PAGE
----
Valeo has upgraded their motor/gearbox offering incorporating the latest iteration of their HMI (Human Machine Interface), a concept which is beginning to come more into focus and appear in companies’ marketing blurb. The new HMI is a

3 component system made of a smart dock, a 2” touch display and a remote with a rotative throttle. The new HMI seamlessly transitions from city to mountain terrains, thanks to multiple assembly positions and a removable display.

Schaeffler’s Free Drive system which replaces chain or belt drives with a generator to move an e-bike appeared two years ago and is now seeing active application in cargo bike fleets. Is it going too far to see this system as possibly heralding the demise of the chain/belt drive? If so, the Pinions and Valeos will have to move quickly to incorporate gearbox functions into their own versions.

These areas will certainly be a focus for further developments over the course of 2024 and 2025. And we will watch with interest.

USA: The Prize Market is Primed for Takeoff

Up until 2023, the patchwork of state-based lawmaking has been a major inhibitor to e-bike uptake in the USA . . . that and a puzzling lack of enthusiasm on the part of the huge mass of potential consumers.

Not any more. Looking back in the future, 2023 will probably be seen as the watershed. But the lack of federal support for e-bikes compared with the EV tax credit worth up to $7,500, especially as e-bike sales are ahead of electric cars is a mystery.

Nevertheless incentives are increasingly being offered by local authorities in a variety of forms. New York—of course—is set to lead the way with the introduction of an up to 50% subsidy on the cost of a new e-bike. (Here’s how much more efficient e-bikes are compared to cars). While the total subside tops out at $1,100, which may limit the range of e-bikes a consumer may consider if price is the primary factor, 1000 big ones is going to significantly boost the number of units purchased. And at 1/3 of the average ebike price, get set for takeoff. The economies of scale accompanying this shift will ultimately put downward pressure on price points across the board and so on in a virtual circle. E-bikes will soon be absolutely everywhere.

Focus on Design

Having had a look at where we are right now, the integration of electrical into all types of vehicle does pose some problems of definition. The main problem, though, is probably the legal aspect where definitions are everything.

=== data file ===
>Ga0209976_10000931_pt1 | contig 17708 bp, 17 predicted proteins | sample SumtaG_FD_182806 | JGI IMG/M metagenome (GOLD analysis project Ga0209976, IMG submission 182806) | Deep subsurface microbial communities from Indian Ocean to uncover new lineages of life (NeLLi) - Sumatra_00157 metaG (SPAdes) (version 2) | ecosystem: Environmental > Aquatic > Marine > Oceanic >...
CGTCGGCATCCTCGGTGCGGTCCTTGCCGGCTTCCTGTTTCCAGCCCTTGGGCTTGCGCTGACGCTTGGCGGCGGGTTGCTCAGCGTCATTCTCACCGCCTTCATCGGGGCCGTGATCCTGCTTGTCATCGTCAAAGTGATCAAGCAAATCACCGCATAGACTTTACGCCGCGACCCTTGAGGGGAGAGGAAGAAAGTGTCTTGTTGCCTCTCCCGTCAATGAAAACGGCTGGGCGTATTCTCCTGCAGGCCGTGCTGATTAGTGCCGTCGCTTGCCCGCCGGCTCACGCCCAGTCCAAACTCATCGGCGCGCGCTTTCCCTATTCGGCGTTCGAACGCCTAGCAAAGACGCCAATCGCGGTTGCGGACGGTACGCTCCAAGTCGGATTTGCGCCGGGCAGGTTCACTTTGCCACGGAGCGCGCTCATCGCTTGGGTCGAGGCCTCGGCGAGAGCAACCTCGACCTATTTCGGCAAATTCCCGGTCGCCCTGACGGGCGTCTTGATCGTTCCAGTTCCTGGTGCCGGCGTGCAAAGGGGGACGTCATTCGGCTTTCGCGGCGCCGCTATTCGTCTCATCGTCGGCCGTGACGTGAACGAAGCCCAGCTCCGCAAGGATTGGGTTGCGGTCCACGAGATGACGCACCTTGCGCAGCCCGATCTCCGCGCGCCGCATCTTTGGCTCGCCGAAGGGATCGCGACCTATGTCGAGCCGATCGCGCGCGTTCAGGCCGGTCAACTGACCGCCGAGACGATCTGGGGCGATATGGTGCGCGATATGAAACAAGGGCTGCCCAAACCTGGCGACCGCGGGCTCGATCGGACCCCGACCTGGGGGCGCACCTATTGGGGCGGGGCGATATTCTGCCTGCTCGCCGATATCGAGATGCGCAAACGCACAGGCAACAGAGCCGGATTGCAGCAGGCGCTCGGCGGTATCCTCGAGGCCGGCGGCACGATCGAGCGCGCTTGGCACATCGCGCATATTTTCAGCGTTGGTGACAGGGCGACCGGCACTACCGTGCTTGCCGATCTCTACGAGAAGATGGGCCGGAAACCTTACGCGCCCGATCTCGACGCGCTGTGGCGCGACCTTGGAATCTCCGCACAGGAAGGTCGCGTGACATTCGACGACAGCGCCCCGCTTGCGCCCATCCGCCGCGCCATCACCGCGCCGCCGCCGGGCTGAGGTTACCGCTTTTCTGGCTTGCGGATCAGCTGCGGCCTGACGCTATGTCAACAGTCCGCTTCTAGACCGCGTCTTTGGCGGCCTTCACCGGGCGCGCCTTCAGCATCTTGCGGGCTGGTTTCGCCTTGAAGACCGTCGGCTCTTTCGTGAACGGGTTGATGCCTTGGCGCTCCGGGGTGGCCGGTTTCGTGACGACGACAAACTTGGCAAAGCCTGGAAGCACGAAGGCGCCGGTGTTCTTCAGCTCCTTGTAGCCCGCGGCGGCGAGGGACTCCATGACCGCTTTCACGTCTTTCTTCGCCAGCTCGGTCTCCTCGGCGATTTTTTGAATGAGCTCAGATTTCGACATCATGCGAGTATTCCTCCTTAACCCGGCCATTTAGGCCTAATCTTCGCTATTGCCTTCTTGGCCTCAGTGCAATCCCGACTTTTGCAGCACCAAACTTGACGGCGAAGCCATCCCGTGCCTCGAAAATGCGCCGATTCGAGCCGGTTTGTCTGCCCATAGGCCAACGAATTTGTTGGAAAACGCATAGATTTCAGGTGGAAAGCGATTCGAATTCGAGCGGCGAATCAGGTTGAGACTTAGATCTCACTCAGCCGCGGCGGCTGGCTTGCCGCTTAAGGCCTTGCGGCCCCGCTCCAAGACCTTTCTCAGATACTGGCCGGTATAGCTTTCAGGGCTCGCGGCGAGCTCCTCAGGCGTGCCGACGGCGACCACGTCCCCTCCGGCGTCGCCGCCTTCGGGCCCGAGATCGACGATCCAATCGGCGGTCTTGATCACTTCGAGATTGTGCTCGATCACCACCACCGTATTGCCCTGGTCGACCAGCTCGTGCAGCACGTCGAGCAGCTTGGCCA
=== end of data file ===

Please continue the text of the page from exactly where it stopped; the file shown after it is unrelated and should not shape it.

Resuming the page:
Defining an E-bike is Not Getting Easier

“[I]t all gets a little fuzzy as to what exactly is what … with terms like low speed electric bicycle, e-bike, motorized bicycle, moped, and pedelec, along with the terms Class 1, 2, or 3, and designs that emulate motorbikes, the landscape of two-wheeled micromobility is rather broad right now.” Cleantechnica.

Perhaps the defining complication is the addition of a throttle, eliminating any requirement to pedal. In Taiwan, for example, heavy e-bikes with throttles have been around forever and are really de facto electric motor bikes fitted with with cranks for the odd time you allow your battery to go flat. There is a move to require licenses for such bikes since they match their pedal-powered scooter counterparts in speed and acceleration albeit at a lower power threshold.

The Return of Three Wheels

Three wheelers have always existed alongside bi-cycles since the early days, two wheels at the back and one at the front at any rate, a trike in other words.

Dolas Bike has come up with, effectively, a variation on a cargo bike. Their Defender 250 is named after the three 250 watt motors—one in each wheel. Should be the Defender 750, actually. The unit is “perfect” for riders whether they want to “ride around town, cruise down bumpy roads or go on off-road adventures” they say. The two rear wheels articulate to provide suspension between them.

Seems like an analogue of the SUV in the 70s and 80s where it morphed from a niche off-road 4-wheel drive—truly off-road—to a trendy all-purpose family vehicle not well suited to either purpose. That may be an unfair comparison since in rural environments you could envisage the Defender replacing the (pickup) truck, or ute, as they call it in Australia. It would be probably be quite out of place in inner city environments where the rapidly expanding range of cargo bikes would provide exactly the right model fit for purpose.